This weekend marked the thirteenth Buccaneer Bowl, Second Life's monthly team-based trivia event. It's astonishing to me that the Bowl has been going on for a year now: it still seems so new, and I remember clearly when it was just a vague idea kicking around in the trivia crowd, until Thornton Writer, Lillian Shippe, and Lette Ponnier decided to go for the gusto and make it happen. And now the Buccaneer Bowl is as much a Second Life trivia institution as any of the long-running games. Even though I'm just a player, it's kind neat to have been a teeny part of helping create such a successful event.

Trivia fans assemble for the January 2010 Buccaneer Bowl

For January's game, teams assembled on the floating pirate ship 2000m above [MonoChrome]: Rain Ninetails and I teamed up with trivia stalwarts Circe Falta and JoshuaStephen Schism to form up the impromptu team "Frivolous CirceSchism" team. Josh and Circe usually team up with Chaddington Boomhauer and Shale Nightfire on a team "BoomFire CirceSchism"—see the theme to the naming?—but Chadd and Shale couldn't make it to the January game. Rain and I only had two people for the Frivolous Corsairs too, so we combined forces. And after a disheartening first round, we did OK, managing to win two out of five rounds and rolling into a fourth place finish overall—which is no small feat considering the level of competition at the Buccaneer Bowl.

Josh Schism, Circe Falta, Rain Ninetails, and me (atop the barrels) at the Buccaneer Bowl; the JOB Squad is to our left: Juke, Jewels, Hilda, and Sal.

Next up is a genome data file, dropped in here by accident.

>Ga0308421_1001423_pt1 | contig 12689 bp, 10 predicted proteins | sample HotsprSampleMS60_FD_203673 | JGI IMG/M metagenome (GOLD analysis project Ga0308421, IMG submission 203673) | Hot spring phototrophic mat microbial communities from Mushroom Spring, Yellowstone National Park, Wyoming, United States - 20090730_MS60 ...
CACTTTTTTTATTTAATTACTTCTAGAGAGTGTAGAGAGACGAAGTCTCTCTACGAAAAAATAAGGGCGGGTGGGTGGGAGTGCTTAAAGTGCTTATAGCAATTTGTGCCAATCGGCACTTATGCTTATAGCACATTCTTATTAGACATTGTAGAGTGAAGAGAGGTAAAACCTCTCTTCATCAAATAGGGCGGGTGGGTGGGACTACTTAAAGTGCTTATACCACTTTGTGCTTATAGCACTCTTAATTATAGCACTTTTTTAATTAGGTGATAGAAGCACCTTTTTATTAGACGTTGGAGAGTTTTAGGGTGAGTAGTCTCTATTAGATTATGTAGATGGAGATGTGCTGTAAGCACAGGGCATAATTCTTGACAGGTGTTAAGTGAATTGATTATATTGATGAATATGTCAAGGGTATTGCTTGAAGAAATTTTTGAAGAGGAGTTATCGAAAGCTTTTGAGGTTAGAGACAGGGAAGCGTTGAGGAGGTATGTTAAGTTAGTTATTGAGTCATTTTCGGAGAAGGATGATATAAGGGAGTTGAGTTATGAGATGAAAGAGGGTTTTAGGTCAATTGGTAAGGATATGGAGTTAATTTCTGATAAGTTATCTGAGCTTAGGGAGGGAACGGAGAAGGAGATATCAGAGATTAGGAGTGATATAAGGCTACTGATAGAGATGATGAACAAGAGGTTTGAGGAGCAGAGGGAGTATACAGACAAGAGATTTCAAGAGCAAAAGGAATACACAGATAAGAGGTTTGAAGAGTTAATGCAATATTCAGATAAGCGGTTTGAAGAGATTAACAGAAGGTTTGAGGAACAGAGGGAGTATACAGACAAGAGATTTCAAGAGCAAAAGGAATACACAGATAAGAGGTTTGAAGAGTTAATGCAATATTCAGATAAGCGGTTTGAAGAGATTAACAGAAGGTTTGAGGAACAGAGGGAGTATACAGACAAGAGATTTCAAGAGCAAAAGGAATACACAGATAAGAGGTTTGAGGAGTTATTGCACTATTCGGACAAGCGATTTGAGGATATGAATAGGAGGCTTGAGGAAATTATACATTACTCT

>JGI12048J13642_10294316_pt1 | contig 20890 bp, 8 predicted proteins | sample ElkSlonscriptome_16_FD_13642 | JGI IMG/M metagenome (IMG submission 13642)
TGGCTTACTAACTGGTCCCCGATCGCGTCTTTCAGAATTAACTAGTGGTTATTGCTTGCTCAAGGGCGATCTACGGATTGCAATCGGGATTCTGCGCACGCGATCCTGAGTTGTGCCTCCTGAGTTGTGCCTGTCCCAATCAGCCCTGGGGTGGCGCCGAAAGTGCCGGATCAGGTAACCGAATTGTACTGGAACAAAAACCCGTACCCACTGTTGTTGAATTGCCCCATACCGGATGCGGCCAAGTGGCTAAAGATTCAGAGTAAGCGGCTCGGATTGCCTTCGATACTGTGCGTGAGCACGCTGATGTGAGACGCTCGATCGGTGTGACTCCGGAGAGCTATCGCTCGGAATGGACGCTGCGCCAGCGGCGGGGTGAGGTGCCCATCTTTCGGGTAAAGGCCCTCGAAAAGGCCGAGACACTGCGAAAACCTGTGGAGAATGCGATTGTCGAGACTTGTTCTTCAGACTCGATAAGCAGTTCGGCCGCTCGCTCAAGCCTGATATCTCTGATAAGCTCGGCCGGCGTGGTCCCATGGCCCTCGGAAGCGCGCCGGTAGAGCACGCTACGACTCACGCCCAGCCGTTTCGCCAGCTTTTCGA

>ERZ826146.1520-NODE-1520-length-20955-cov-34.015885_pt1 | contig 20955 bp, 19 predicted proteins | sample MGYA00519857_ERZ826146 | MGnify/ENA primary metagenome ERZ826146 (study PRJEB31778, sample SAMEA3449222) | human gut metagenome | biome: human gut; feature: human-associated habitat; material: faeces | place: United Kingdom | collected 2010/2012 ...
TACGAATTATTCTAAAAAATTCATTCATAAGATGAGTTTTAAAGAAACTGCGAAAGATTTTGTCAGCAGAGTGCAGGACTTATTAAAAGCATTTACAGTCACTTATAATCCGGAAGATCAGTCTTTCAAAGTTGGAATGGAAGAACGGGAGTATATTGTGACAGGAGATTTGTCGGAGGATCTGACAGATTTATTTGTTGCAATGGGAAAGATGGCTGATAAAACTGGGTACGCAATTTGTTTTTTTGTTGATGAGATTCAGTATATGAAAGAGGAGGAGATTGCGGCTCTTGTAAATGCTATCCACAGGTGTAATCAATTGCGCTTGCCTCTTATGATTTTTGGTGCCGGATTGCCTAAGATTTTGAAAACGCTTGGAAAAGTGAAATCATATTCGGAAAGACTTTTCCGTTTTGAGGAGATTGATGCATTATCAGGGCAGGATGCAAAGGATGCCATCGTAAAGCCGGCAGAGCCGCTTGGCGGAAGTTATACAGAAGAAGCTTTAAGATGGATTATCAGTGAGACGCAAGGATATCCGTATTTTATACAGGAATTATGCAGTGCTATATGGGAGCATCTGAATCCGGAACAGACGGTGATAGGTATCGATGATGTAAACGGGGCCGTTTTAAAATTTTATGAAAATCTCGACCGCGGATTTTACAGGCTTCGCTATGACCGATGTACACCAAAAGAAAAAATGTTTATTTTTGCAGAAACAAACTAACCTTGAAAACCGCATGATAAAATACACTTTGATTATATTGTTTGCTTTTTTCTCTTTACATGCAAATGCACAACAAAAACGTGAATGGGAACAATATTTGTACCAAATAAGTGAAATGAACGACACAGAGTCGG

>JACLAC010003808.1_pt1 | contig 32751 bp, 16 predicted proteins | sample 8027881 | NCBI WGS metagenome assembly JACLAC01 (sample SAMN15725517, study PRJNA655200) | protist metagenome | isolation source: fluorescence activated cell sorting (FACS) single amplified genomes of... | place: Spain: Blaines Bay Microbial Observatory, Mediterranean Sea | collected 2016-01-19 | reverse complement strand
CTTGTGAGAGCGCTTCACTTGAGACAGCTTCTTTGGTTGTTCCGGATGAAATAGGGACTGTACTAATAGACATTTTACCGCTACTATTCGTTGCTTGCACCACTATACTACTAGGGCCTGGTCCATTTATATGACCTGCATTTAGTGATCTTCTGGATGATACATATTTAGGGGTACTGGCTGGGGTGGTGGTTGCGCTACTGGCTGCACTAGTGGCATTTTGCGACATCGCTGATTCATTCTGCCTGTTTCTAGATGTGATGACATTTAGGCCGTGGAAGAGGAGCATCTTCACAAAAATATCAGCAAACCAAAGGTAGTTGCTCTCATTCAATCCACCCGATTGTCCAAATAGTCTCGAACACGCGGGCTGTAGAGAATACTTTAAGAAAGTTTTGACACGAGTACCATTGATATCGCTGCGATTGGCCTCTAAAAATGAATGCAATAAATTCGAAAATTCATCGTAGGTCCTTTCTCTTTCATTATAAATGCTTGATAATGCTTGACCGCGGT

This month, the champion team was the JOB Squad, consisting of Juke Badger, Hilda Static, Sal Zulaman, and Jewels Carminucci. They not only played great, but were solid performers in all five rounds—and their victory also means that the gallery of teams that have won the Buccaneer Bowl is still expanding. The many-time-champion Triviators are mighty, to be sure, but they aren't unbeatable…because plenty of people have beaten them!

As always, a mad round of applause to Lette, Lillian, and Thorn for putting on the Buccaneer Bowl—the game is still evolving and changing, but the three of them have got things down to a solid system that runs smoothly. It's also great to see new players trying out the Buccaneer Bowl each month—although the so-called "trivia regulars" form a lot of the regular teams, new teams are putting on remarkably good showings!

On a personal note, I would just like to say that my perch atop the barrels once again put me head and shoulders above everyone else at the game. It wasn't intentional, but back a the November Buccaneer Bowl I was also the most-elevated player, and maybe I've got a theme going.

Congrats to JOB Squad, and all the Buccaneer Bowl teams!